Amber Bracegirdle: Oh yeah. We dubbed 2018 the year of video. We’ve already put out two new video products. We worked really hard to build some stuff that was nice and fast for SEO but also was the right technology to keep the viewability score high. What we saw for a long time, and we actually lost some publishers over, was our competitors’ building stuff, building video stuff, that wasn’t seen by anyone. It would start to play below the fold or whatever, and it would serve a video ad, but it would serve a video ad that was never seen. It provided no value to the advertiser, and it slowed down the site, so a lot of times people were clicking away before the ad could load, especially on mobile.
Amber Bracegirdle: First, that was not a good experience. It took us about two years to build the video products that we have now, but we personally think it was worth it because our CPMs for those video units are ridiculous. Some of them are as high as $30. As high as $15 on mobile. Having a $15 CPM on a mobile device where there aren’t cookies that they can access to know exactly who they’re advertising to is ridiculous. It’s unheard of, but we created a video unit that sits in the bottom of the browser window. We call it the Video Adhesion. It sits in the bottom of the mobile browser window and is constantly seen. It’s so revolutionary we actually applied for a patent on it. We keep working on stuff like that.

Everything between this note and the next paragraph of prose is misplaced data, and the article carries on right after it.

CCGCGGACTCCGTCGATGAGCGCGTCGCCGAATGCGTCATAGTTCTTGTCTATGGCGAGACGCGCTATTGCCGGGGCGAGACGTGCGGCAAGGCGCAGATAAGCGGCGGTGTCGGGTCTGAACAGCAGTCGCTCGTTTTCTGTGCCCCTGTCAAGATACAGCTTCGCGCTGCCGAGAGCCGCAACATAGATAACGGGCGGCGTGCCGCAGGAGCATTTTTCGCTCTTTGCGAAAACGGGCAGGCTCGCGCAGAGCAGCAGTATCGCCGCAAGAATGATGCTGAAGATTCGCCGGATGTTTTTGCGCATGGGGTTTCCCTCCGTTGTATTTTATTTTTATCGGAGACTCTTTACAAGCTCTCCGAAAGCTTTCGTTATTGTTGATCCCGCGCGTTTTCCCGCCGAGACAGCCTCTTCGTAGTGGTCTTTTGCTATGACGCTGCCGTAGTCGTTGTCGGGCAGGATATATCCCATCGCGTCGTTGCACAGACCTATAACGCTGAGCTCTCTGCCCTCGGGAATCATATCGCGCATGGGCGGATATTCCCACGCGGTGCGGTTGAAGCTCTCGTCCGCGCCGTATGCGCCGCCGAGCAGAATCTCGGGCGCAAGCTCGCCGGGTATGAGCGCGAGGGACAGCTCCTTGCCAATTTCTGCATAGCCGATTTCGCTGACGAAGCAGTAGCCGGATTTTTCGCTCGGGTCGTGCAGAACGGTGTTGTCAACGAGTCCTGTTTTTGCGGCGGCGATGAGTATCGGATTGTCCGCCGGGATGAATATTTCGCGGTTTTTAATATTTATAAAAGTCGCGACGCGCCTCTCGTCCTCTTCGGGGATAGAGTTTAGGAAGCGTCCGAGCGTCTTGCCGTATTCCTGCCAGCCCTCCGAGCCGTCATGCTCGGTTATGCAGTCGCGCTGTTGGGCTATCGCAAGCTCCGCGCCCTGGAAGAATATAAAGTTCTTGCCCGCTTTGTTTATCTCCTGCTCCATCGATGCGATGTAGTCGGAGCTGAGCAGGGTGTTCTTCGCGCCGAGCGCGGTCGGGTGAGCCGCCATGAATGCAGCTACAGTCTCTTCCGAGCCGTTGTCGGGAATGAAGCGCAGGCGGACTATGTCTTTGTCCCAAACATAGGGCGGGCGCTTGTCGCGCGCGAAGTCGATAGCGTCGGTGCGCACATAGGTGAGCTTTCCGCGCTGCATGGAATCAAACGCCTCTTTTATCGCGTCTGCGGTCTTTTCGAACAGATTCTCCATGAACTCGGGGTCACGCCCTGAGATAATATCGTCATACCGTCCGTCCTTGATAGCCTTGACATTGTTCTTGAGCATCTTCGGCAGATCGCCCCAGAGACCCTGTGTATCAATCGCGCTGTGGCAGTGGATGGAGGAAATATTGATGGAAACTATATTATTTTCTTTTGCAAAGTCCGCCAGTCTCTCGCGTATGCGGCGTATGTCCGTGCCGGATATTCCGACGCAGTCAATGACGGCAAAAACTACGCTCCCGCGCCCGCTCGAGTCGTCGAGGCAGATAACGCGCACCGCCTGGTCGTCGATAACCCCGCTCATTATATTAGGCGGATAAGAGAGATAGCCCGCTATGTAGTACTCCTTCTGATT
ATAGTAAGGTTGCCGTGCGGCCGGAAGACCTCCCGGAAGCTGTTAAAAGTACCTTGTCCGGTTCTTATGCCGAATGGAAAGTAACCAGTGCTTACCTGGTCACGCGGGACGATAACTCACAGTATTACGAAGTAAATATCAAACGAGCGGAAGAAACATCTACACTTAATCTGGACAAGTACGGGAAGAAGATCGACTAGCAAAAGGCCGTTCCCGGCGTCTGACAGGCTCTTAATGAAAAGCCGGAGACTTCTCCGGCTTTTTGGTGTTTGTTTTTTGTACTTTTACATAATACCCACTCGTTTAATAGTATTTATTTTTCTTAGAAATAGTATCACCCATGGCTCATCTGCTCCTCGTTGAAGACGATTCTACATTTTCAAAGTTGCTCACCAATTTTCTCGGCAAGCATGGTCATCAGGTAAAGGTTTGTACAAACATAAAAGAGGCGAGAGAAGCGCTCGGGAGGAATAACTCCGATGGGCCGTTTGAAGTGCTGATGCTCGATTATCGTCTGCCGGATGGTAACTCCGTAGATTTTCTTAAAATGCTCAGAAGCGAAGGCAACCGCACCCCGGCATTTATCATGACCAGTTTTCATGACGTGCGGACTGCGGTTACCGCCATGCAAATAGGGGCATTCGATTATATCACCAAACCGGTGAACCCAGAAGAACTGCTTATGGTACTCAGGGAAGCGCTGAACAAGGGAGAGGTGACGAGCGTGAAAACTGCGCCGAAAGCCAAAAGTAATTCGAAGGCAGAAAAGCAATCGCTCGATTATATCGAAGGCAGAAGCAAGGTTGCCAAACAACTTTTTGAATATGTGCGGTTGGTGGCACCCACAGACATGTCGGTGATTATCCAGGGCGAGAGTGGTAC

Vahe Arabian: How about mobile? SEO, Mobile index is now rolling out, and the content format has changed … Now it’s more acceptable to have an accordion or collapsible content, which before on desktop wasn’t the same thing. How are you adapting, even though it’s responsive design, how are you adapting the advertising to cater to better mobile ad performance? The second part of the question is, do you think that mobile conversion rate and ad performance is going to come in par with the desktop? I don’t see that from my perspective yet to have reached that point.
Amber Bracegirdle: Yeah. It hasn’t reached that point yet. It’s probably going to take some time. Advertising as an industry, the actual people that want to put something in front of a reader’s face, those guys move exceptionally slow. They always have. It is literally Mad Men. They are getting better about mobile CMPs. A couple of years ago we could never get anything over a dollar. Now, the average is three to four dollars. Then this video unit is just bananas. I think it is moving in the right direction, but it’s the same thing as viewability, right? You would think that the minute the technology was available that to only pay for viewed ads that they all would’ve jumped on it. But they haven’t. It’s taken them several years, and it is slowly moving in that direction to where they’re only going to pay for ad impressions that were viewed, but it’s taking a lot longer than any of us certainly expected.
Amber Bracegirdle: In terms of what we’re doing for mobile technology, probably 80% of the traffic on our network is mobile, so we’re constantly reevaluating what we need to be doing for this. I couldn’t speak to the actual technology changes that we have in the pipeline, because I haven’t talked to my developers about that, but I know that that is one of the most important things to their job. The two things that they focus on first are mobile and video.